Collaborative Firefighter Training Services

November 3, 2022

With assistance from the Maine Fire Service Institute within the Southern Maine Community College, municipalities can access much needed advanced training programs. (See the PDF version)

Municipalities often have limited resources to put toward nonmandatory training for their fire departments, but everyone recognizes the value of being trained on more than the basics – especially those who are depending on their fire departments to have the skills to help no matter what the type of emergency.

Training can be hard to come by, especially for communities located far from population hubs, and smaller fire departments often do not have the resources to do their own trainings. But fire departments in Maine of all sizes can tap the resources and expertise of the Maine Fire Service Institute (MFSI).

Currently headquartered on the former naval base campus in Bruns-wick, MFSI got its start (then known as Maine Fire Service Training) in 1958 as part of the state’s Department of Education. Today it is a department within Southern Maine Community College that offers statewide training and education to fire service professionals. It serves as the certifier of the state’s Fire Fighter, Fire Instructor, and Fire Officer programs, and, per state law, is the state representative to the National Fire Academy.

MFSI is funded primarily through the fire insurance premium tax on fire insurance policies and the community college system, but also gets some funding from the state’s general fund and the National Fire Academy, said Jim Graves, MFSI’s director.

“Our role is to provide opportunity to the fire service in collaboration with the state chiefs and other fire service stakeholders,” Graves said. “What we try to do here is offer those opportunities.”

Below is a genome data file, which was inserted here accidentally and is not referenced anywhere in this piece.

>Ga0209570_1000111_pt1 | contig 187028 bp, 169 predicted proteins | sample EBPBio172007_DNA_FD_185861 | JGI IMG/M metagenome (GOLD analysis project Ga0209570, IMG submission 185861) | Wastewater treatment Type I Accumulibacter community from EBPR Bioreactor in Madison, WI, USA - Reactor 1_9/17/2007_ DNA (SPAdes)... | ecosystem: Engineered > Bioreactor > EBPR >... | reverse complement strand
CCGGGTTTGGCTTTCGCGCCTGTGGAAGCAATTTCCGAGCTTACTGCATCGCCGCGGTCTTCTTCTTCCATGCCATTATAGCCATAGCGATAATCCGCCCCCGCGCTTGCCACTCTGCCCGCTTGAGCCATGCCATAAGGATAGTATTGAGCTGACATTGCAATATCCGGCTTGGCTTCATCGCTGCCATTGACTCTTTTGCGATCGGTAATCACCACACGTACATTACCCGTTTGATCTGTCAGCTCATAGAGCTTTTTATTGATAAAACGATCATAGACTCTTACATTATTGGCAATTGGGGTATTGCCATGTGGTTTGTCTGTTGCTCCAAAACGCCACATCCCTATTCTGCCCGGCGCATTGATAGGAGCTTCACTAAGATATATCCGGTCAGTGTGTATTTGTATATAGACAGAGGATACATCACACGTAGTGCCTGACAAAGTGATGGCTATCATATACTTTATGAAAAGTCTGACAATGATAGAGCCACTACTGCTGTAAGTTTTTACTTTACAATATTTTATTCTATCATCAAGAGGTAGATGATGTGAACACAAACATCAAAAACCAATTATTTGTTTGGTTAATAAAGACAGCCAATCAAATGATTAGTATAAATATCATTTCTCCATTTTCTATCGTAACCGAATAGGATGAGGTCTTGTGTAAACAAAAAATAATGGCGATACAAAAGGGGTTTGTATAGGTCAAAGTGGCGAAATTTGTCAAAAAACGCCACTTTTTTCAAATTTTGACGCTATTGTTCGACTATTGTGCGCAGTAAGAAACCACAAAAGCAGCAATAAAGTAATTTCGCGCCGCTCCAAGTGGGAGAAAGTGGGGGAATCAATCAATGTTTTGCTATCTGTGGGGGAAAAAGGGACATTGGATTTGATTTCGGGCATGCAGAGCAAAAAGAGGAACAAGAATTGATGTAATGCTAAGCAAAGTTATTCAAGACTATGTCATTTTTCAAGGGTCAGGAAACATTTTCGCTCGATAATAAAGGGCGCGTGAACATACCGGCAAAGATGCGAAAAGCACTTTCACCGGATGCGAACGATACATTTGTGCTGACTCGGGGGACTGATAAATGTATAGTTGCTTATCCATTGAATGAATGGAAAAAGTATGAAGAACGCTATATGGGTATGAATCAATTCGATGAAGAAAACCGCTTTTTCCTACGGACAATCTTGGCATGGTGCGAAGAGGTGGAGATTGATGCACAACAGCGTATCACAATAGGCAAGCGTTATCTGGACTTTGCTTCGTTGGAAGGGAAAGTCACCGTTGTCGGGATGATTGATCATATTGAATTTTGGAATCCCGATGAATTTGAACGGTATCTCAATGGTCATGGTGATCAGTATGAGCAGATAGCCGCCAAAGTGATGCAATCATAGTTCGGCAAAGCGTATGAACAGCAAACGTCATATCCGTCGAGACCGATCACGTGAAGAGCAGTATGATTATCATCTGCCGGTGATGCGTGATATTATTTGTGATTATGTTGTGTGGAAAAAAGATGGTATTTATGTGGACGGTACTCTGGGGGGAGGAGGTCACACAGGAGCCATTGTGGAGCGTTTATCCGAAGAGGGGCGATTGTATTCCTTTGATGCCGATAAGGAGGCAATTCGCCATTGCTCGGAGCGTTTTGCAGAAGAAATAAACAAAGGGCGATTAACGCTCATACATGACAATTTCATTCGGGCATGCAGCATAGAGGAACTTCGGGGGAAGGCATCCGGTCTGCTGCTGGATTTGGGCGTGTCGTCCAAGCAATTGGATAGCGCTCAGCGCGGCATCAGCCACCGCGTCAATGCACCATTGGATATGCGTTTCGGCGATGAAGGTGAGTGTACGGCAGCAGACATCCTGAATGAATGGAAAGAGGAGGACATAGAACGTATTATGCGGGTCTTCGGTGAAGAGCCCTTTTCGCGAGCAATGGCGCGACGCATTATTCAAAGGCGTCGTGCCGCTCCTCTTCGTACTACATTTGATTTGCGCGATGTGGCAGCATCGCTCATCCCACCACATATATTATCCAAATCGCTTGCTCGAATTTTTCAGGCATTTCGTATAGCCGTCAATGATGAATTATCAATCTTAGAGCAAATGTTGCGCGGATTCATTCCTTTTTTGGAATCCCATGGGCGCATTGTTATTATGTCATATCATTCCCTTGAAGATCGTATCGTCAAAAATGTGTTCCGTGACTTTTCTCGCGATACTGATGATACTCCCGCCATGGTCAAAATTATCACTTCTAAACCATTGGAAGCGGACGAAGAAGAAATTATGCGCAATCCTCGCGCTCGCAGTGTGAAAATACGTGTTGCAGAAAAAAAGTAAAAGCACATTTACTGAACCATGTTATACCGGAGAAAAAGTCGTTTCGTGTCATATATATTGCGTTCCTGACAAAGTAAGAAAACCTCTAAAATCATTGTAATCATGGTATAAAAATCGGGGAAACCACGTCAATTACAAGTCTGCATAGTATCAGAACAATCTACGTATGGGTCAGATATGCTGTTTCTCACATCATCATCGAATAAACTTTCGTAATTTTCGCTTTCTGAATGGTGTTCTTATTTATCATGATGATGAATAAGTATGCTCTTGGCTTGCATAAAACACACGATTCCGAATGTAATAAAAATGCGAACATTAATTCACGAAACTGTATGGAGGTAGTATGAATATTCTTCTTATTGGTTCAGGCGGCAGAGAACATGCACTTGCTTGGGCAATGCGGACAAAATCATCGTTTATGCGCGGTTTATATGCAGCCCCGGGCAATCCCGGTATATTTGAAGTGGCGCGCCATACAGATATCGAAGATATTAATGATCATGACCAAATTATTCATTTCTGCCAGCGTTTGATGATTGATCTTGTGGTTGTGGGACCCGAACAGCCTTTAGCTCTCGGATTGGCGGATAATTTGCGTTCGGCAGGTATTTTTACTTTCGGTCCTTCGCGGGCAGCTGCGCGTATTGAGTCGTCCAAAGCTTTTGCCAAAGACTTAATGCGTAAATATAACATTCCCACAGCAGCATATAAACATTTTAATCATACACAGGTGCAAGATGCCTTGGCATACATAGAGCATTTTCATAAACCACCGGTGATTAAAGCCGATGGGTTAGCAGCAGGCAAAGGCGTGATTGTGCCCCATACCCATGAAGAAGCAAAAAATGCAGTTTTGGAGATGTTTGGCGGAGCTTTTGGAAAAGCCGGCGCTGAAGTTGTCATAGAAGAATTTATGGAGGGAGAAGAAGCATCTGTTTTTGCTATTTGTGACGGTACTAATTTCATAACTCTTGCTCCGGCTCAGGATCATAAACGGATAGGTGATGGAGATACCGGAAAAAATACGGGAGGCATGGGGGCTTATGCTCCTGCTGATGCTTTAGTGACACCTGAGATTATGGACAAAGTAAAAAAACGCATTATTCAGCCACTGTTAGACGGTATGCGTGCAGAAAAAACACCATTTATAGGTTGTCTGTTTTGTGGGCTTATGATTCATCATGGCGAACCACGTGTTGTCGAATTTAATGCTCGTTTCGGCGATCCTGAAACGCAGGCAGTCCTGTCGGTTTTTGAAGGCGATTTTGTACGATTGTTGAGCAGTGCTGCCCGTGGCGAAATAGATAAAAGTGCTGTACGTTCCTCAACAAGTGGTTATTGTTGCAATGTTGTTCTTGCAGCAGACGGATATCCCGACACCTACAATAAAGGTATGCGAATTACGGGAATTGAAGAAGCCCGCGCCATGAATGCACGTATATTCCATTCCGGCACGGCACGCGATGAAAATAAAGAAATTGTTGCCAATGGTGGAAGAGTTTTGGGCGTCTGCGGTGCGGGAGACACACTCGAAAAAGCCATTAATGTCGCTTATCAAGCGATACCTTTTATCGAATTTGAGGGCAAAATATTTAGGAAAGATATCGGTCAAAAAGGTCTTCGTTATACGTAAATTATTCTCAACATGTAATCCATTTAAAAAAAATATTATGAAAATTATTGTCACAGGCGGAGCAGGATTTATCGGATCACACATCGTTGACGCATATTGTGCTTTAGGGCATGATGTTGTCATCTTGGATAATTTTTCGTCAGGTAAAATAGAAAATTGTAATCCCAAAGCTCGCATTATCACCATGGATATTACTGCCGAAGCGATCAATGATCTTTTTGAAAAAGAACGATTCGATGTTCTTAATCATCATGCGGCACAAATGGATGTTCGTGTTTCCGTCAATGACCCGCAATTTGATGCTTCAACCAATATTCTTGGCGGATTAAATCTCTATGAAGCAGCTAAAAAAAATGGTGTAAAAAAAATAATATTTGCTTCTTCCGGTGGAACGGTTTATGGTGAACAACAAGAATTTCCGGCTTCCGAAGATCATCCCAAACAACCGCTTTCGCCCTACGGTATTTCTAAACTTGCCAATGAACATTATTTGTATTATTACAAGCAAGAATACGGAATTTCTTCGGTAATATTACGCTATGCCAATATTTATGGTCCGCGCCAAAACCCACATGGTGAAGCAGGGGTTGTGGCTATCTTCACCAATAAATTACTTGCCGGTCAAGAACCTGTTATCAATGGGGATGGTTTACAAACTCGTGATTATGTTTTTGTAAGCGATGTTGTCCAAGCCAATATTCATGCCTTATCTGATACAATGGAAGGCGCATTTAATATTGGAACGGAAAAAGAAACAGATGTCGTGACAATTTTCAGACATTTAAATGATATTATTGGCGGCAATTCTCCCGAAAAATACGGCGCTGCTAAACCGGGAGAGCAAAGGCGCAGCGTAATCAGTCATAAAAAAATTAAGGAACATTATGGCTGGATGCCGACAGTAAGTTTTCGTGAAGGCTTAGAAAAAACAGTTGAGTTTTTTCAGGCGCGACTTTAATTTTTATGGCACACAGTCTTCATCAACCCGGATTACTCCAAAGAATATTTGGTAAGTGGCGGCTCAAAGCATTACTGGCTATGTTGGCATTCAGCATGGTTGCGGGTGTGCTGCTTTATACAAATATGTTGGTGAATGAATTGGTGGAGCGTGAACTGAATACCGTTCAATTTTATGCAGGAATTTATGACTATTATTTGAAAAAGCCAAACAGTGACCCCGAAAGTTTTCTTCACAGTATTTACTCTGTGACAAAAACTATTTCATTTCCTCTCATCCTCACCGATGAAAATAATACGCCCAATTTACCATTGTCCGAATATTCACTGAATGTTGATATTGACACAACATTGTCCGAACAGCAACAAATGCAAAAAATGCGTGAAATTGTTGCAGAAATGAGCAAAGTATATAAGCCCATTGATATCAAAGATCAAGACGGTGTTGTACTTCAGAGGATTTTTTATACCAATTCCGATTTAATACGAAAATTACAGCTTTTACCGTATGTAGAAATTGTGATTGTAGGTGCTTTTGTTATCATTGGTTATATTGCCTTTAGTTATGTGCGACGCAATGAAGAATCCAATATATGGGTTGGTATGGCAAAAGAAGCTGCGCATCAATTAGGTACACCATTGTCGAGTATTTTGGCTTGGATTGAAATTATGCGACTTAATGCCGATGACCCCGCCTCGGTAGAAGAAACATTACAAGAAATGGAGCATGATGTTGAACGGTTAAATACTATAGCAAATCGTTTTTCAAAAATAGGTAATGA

To that end, in addition to professional certifications, MFSI offers a variety of resources to fire service professionals. Most often, resources are trainings, but sometimes “resources” means acting as a sounding board or in an advisory capacity to tackle administrative, policy, or other situations that come up in the course of running a fire department, Graves said.

MFSI is a “big value,” said Tim “TD” Hardy, Farmington’s fire chief, “just because of the assets they bring, both from instructors and training to materials and props that they provide. We can’t necessarily go out and buy all these different props, but the props that we’re able to use and bring up – even for our in-house department training – is a huge benefit to our members’ training.”

The types of props and equipment that can be borrowed from MFSI include forceful entry training doors, pump trainers, mobile mazes, propane and car fire trainers, hand and power tools, fire extinguisher training systems, rescue manikins, and smoke machines.

“The idea here is to allow your teams to have that experience before they actually have to be in an emergency scenario like that,” Hardy said. “Forceful entry is a big one. Our people don’t force commercial entry doors on a regular basis like some city fire departments might, so we practice that periodically and having that asset to practice with is a huge benefit.”

Being able to work with MFSI has allowed Fryeburg’s fire department, which, like many fire departments has limited staff members and resources, to widen its training footprint, said Andrew Dufresne, that town’s fire chief and emergency management director.

(With MFSI) we were able to really expand that by bringing the entire service to the table.”

When Dufresne was hired as Fryeburg’s fire chief in September 2016, one of the first things he did was to ask the firefighters of the town’s on-call department what the lay of the land was. He repeatedly heard a recurring theme from them and from others related to the fire service: people were eager to get training but there was a gap in training availability.

To try to bridge that gap for Fryeburg and its mutual aid partners, Dufresne, who is a certified fire instructor, began writing grants to fund their own trainings for Fryeburg’s fire department, and to the extent possible, the town’s mutual aid partners.